For a 35-year-old, he’s still got his legs, and they've helped him to get the puck deep and implement a solid forecheck with his linemates.
Asham also possesses some offensive talent. Although he’s only got two goals this season, Asham’s nose for the net and impressive release have served him well, not only this season, but throughout his career.
For a fourth-line player, those talents can come in handy, and I’d bet he’s got another clutch goal on his stick before the clock runs out on the regular season.
For a team that lost much of its grit last summer, Asham has been a good replacement. He’s the only player on the team who can be considered an enforcer, and just because the game has changed over the course of the last decade or so, there’s still a place for tough guys in the league.
Teams need guys who will stick up for their teammates, and when you can employ one who’s got the offensive talent and experience that Asham has, then you’re fortunate.
The team’s lack of goal-scoring production is not the only reason Asham has flown under the radar; his injuries have also contributed. Despite that, he’s been good for the Rangers when he’s been in the lineup, and he’ll continue to contribute down the stretch.
Brian Boyle in a game in Pittsburgh.
The Rangers' fans whipping boy for the past couple of season, Brian Boyle has had trouble living up to expectations after scoring 21 goals in 2010-11.
Last year, he had only 11 and this year he’s only got two in 37 games. Tortorella has even scratched the 28-year-old on a number of occasions, but he really hasn't been all that bad.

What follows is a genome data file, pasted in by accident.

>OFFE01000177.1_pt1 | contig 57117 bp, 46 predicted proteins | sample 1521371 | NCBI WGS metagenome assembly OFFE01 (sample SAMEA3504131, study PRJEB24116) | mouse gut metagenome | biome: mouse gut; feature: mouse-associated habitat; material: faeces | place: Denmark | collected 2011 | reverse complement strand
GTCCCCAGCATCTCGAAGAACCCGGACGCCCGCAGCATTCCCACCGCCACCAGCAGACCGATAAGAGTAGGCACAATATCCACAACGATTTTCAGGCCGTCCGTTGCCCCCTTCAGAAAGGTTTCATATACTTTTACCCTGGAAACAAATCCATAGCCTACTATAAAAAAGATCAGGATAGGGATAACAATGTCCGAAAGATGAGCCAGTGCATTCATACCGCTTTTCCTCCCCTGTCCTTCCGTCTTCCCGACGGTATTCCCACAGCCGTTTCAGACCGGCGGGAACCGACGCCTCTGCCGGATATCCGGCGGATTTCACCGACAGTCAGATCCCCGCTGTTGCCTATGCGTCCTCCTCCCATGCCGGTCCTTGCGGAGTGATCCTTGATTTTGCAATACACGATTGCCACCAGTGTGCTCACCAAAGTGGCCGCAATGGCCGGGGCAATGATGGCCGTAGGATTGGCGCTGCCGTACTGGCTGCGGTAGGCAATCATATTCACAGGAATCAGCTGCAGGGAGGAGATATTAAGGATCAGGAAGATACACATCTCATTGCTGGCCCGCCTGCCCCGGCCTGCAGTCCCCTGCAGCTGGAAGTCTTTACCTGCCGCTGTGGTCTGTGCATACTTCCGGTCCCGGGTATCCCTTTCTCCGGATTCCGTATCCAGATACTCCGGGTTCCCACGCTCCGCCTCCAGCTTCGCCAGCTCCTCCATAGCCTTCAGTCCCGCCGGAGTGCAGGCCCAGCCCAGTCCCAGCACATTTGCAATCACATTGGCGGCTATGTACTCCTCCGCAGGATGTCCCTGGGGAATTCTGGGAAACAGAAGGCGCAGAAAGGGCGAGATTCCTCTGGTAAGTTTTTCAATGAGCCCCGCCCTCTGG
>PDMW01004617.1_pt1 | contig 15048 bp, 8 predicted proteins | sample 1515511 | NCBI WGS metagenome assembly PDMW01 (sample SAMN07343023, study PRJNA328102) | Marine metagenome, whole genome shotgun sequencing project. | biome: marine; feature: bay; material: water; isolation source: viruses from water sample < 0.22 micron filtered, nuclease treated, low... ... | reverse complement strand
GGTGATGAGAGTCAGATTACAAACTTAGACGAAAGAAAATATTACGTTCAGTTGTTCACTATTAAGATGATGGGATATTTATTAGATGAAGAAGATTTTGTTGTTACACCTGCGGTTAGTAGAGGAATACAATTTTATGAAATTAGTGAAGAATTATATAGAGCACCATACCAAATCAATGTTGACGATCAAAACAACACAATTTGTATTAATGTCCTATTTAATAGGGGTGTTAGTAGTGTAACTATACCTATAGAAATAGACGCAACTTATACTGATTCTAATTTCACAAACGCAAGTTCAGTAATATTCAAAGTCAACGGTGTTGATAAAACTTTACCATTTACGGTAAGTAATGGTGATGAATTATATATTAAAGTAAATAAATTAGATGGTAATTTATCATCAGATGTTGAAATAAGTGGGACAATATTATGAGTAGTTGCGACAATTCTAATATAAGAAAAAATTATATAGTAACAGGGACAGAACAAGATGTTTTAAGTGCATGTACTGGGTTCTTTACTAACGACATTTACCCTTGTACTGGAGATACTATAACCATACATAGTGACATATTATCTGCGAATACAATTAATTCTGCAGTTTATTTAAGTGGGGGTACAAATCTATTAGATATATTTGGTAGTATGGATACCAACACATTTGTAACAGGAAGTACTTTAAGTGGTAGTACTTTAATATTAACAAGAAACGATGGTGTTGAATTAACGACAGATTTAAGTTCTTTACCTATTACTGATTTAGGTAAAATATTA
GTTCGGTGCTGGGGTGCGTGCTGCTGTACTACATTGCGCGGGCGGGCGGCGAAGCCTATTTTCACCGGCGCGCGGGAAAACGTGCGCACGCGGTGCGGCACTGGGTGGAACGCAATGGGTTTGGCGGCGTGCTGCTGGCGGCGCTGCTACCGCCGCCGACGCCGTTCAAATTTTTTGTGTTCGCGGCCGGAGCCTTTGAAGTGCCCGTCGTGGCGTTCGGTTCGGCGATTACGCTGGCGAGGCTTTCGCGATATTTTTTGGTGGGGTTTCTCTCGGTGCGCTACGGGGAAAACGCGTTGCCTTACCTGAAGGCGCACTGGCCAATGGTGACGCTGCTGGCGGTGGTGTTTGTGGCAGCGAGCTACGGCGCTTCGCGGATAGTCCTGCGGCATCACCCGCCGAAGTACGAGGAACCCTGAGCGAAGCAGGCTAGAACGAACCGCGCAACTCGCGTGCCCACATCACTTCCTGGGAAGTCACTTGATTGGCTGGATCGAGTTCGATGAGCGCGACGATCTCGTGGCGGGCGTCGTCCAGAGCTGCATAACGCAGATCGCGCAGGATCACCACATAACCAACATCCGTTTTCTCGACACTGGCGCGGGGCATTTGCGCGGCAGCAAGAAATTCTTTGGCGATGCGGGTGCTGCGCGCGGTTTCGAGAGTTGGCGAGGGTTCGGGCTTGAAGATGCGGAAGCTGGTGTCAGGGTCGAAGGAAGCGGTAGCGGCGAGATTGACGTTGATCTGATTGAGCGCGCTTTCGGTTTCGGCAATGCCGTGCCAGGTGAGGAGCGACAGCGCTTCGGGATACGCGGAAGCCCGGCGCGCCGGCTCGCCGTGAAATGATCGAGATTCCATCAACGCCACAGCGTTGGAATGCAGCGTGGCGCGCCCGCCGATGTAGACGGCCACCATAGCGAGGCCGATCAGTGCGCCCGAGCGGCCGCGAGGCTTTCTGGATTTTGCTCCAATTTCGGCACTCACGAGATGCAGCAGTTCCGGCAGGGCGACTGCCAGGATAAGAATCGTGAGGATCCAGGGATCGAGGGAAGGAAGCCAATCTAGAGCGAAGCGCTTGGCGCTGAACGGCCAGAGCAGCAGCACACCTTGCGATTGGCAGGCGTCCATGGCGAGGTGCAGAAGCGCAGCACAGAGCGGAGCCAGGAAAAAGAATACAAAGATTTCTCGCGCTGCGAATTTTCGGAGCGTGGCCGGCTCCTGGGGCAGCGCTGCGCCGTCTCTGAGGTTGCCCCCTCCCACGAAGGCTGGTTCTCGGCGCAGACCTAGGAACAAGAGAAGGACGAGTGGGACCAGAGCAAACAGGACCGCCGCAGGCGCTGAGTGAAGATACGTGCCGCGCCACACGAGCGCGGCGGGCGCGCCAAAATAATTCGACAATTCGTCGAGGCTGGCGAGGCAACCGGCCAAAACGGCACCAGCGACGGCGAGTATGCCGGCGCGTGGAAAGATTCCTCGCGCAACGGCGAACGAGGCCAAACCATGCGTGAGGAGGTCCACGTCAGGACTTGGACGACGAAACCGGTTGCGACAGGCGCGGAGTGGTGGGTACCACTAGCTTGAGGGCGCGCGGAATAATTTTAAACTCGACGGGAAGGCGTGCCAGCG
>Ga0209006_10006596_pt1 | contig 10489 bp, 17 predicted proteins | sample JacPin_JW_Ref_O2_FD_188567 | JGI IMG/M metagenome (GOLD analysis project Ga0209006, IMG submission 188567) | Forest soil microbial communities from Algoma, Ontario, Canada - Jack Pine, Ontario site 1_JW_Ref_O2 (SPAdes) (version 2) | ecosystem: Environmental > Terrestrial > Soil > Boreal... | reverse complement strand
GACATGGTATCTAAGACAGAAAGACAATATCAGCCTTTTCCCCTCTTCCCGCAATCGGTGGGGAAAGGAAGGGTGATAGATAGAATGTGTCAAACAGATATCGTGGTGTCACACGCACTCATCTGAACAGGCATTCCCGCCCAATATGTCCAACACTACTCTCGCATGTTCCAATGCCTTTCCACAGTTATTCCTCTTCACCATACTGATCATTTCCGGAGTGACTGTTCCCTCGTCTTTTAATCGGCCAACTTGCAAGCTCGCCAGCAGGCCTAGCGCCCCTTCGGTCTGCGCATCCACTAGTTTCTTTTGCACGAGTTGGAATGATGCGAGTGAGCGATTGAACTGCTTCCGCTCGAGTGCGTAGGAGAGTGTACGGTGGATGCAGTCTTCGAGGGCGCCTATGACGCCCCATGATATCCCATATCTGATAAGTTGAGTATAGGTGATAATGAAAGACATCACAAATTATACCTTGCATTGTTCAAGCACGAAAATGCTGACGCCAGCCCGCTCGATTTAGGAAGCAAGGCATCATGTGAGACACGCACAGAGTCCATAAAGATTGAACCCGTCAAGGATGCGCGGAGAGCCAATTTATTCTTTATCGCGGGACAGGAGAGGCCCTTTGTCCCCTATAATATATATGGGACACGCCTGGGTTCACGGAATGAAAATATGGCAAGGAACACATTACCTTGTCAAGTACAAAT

The worst thing Boyle could have done was score 21 goals a couple of years ago, because he’s never going to do it again. Those who expect him to produce at a similar rate are just setting themselves up for disappointment.
Tortorella’s affinity for Boyle has also contributed to the player’s dwindling reputation. Playing him as a third-line center is not putting him in a position to succeed. He’s a fourth-line guy who can play the third line only if he’s on the wing. He’s not fast enough, nor is he creative enough to center the third line.
Since the Rangers acquired center Derick Brassard from the Columbus Blue Jackets at the April 3 trade deadline, Boyle has skated on his wing on the third line. There he’s been impressive, playing his best hockey of the season.
That being said, he wasn't entirely disappointing before then. I personally don’t expect a lot of goals out of Boyle, so when I look at his stats and see he’s only got two goals, I say to myself “That sounds about right.”
But there are a host of other attributes that make Boyle an effective player.
He’s another outstanding penalty killer and his enormous frame—6’7”, 244 lbs.—has allowed him to be a monster along the boards. He’ll stick up for his teammates and would be a great addition to any locker room.
Boyle has been one of the only players this season that’s come to play every single night. He may not be pretty, but that’s the way he plays, and when he’s slotted into the right spot in the lineup he’s very valuable to this team.
It’s a shame that his career year in 2010-11 will haunt him for the rest of his career. If it wasn't for that, or the team’s anemic offense, he would not be as underrated as he is.